Nervously, I walk through the white-painted, wooden doors that lead me into a room that reminds me of my old school’s gym; spacious, dim, chilly and absolutely no windows. A small group of people sits gathered around in a circle in the center of the room. A quick headcount and I come to realize that there are at least fourteen other people here. I inhale deeply in an attempt to get rid of my nerves. I see that at least one of the other attendants spotted me so there is no going back. I can’t change my mind; no changing my mind the last minute before running backwards through the doors again.
“Name, please?” a feminine voice startles me. On my right, I find a woman sitting at a table. She eyes me questioningly and I don’t know what she’s expecting me to say or do. She caught me by surprise.
“Name?” she asks again. This time I try to smile, but I am too nervous.
“Vicky,” I say. “My name is Vicky.”
She takes a marker and scribbles something down. When she hands it to me, I see it’s a name tag and I stick it to the front of my shirt. I am not certain if this is what I am supposed to do or not, but she doesn’t laugh at me so I figure it’s okay.
“Go on,” she smiles encouragingly. “Go have a seat. Marie will be here any moment.”
Marie. The woman I had spoken to on the phone.
Very self-conscious, I make my way over to the centre of the room. I try to make as little eye contact with other people as possible; two people catch me off guard. One is a teenage boy who just shies away the moment he notices that I noticed him watching me. The other person is a woman, in her thirties I guess, and she smiles. I attempt to smile back, hoping I don’t scare her.
Then there’s the matter of where to sit. Do I take the empty chair closest to me or the middle one out of three empty seats? In a moment of complete and utter insanity, I make my way across the opening of the circle.
“Is this seat taken?” I ask in a hushed voice. The woman who smiled at me earlier – Joanne, her nametag says – shakes her head and sends me another friendly smile. I wonder if this is the first time she comes here, too. I don’t ask. Without a word, I sit down and place my handbag in my lap. I try not to look lost and check if I turned off my phone to keep myself busy. The awkwardness prolongs. I hate every single second of it. In my mind, I list all the reasons why I shouldn’t be here. The list is endless. Maybe I should make a run for it after all? If I quickly grab my handbag and don’t look back, I might make it out of here. Mentally, I prepare myself for my walk of shame.
“Good evening, everyone.” A blond woman drapes her jacket over the back of an empty chair and while I watch her do that, I know I blew my chances of ever getting out of here. “My name is Marie,” she continues with a friendly smile. I swallow. I am not ready. I shouldn’t have come here in the first place.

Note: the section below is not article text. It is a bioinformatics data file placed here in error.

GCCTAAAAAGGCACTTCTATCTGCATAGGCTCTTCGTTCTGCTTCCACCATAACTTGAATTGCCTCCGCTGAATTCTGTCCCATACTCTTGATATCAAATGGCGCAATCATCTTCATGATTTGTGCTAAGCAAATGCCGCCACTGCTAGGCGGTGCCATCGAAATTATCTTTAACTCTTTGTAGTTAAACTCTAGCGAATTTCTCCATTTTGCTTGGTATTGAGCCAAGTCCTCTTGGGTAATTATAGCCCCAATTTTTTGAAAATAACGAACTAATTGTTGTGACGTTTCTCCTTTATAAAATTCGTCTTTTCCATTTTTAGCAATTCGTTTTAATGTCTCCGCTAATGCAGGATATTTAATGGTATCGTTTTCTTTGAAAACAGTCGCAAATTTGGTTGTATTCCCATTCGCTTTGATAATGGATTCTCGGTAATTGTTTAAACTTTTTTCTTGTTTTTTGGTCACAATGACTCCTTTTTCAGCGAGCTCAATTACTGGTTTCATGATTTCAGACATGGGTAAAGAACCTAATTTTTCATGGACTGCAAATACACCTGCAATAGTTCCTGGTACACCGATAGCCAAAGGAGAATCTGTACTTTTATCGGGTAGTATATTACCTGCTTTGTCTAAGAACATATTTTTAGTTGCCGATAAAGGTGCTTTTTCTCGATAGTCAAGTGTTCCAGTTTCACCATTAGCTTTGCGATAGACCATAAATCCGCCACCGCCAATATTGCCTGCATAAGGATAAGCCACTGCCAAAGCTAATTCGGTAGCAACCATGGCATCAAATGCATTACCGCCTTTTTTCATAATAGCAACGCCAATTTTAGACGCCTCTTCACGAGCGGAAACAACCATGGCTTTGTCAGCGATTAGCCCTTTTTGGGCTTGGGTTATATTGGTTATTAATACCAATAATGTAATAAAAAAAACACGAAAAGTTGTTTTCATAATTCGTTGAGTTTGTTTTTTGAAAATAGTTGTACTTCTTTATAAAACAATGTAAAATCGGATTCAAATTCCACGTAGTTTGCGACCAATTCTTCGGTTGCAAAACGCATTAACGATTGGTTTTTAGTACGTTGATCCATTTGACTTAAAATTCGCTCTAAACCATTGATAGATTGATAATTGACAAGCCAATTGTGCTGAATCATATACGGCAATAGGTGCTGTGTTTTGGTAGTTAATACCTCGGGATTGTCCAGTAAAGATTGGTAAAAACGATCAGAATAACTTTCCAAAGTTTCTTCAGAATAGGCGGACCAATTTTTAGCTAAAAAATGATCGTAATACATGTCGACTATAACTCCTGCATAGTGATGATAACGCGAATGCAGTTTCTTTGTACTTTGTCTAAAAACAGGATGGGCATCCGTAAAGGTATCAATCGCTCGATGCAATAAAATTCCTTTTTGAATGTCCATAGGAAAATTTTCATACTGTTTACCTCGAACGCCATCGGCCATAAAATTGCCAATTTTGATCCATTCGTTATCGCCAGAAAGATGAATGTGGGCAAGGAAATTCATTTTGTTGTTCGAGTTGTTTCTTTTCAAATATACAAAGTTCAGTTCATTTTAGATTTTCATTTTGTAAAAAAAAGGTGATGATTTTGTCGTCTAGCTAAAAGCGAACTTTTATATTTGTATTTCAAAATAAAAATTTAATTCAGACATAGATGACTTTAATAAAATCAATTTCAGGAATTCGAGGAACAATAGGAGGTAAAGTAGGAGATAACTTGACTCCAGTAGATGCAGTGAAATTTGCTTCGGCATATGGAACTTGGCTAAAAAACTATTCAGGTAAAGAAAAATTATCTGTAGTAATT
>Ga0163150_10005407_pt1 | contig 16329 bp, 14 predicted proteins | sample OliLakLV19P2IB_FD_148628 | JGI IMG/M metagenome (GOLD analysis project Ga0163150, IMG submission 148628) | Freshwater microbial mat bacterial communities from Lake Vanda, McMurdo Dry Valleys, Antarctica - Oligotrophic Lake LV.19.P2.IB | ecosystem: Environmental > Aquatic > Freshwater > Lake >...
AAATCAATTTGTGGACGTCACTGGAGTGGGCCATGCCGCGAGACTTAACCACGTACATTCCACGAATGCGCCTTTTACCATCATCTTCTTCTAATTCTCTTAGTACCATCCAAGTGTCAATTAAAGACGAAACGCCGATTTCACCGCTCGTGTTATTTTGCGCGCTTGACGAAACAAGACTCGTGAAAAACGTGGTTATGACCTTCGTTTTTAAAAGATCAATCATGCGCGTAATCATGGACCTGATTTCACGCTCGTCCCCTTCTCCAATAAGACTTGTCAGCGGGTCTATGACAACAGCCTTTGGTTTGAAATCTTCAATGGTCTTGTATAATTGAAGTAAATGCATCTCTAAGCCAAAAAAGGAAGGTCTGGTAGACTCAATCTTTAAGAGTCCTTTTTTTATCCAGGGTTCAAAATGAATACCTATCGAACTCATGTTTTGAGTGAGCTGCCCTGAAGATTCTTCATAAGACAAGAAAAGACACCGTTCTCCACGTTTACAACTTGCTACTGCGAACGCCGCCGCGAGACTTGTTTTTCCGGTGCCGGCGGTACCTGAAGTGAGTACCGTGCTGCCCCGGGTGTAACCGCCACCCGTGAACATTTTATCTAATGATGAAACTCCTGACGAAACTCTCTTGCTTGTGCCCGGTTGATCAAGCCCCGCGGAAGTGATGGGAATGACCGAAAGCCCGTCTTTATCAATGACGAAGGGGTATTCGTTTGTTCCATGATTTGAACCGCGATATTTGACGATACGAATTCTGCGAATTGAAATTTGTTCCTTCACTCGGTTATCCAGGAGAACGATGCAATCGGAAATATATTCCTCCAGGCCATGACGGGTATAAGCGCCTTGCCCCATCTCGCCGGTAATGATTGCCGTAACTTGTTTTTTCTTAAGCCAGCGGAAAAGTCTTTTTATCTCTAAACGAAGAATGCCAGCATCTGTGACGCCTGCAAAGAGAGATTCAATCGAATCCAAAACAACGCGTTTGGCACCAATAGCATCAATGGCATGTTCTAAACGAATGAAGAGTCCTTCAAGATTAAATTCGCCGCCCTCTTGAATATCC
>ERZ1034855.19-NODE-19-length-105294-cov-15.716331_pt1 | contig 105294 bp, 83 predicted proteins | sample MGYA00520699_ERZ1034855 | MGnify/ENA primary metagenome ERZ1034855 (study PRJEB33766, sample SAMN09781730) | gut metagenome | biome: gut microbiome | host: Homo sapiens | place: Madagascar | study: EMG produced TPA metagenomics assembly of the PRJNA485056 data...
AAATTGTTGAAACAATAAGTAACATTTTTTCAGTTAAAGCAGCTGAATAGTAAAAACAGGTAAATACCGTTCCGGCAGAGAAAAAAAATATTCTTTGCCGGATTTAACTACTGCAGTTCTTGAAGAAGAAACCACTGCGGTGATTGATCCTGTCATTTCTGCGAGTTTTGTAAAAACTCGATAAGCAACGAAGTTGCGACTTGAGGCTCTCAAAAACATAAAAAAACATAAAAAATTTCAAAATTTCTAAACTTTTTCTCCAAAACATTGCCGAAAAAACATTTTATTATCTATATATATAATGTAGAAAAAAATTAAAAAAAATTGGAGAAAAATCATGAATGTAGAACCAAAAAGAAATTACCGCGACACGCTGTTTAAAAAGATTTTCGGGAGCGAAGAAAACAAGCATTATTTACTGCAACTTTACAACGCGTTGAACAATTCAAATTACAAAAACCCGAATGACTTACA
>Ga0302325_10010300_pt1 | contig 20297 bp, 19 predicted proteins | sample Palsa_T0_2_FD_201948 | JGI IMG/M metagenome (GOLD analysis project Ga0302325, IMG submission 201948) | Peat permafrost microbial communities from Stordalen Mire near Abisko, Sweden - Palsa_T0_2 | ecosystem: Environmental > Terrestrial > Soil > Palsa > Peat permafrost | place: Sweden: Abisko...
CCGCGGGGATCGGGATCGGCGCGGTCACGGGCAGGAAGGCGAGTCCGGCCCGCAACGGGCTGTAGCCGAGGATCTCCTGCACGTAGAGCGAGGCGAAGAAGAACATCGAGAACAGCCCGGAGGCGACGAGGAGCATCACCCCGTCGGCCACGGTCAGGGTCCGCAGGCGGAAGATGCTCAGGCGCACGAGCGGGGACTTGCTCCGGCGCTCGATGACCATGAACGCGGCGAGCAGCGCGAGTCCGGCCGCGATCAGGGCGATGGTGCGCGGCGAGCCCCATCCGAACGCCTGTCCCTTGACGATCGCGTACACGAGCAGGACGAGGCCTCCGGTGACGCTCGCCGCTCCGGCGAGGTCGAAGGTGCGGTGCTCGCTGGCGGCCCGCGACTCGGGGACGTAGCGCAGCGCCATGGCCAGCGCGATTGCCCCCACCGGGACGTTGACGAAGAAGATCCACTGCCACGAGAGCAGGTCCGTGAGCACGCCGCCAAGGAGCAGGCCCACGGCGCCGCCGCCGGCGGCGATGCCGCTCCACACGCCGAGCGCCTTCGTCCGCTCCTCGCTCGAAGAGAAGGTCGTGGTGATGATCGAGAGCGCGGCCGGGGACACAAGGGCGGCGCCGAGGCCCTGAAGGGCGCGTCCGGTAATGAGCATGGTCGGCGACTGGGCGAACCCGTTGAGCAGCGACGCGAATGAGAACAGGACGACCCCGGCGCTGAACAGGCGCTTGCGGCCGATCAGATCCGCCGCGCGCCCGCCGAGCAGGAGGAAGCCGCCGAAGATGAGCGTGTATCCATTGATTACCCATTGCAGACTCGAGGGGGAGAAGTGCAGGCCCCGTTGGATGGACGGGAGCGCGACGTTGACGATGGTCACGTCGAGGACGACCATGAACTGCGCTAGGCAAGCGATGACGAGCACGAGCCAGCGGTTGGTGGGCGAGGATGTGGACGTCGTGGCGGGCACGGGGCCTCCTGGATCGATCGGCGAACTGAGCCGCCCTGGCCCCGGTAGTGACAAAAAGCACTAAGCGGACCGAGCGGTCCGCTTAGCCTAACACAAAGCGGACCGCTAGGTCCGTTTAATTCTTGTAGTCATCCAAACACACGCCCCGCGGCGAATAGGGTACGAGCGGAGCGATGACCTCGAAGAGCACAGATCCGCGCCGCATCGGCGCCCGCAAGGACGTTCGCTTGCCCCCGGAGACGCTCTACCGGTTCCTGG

“Did everyone sign in and get a sticker with their names?” Some people in the group respond with a yes, but certainly not everyone. As I stare at my shoes, I notice in my peripheral view that some people nod their head in response -- I don’t do that either. I’m wearing the damn sticker; proof enough that I made it past the registration table. I need new shoes, I think as I inspect them intently. I’ve had this pair of shoes for a very long time; they’re my favorite pair of shoes, and it’s really starting to show. Sometime next week I should take the time to go shopping for shoes. I dread it. I hate shopping.
Marie has taken place in her chair and I can’t tell for sure, but I think she glances around the circle. There is an awkward silence for a few moments and to take my mind off it, I count again. This time, though, I count the feet. I am not going to look up to find out how many people I’m supposed to share my story with. Counting their feet means that I don’t have to raise my head and that’s all that matters at the moment. I see quite a few male shoes, some shoes that must belong to women, and a few of which I can’t decide whether they belong to a man or a woman. Thirty-two shoes in total form the circle, mine not included. Together with sixteen other people, I’m seated in this silly and awkward circle.
“Let’s begin, shall we?” Marie breaks the silence. It makes me wonder how much time has passed already. To me it feels like half an hour, at the least, but my watch says it has only been a couple of minutes. I want to go home and curl up on the couch.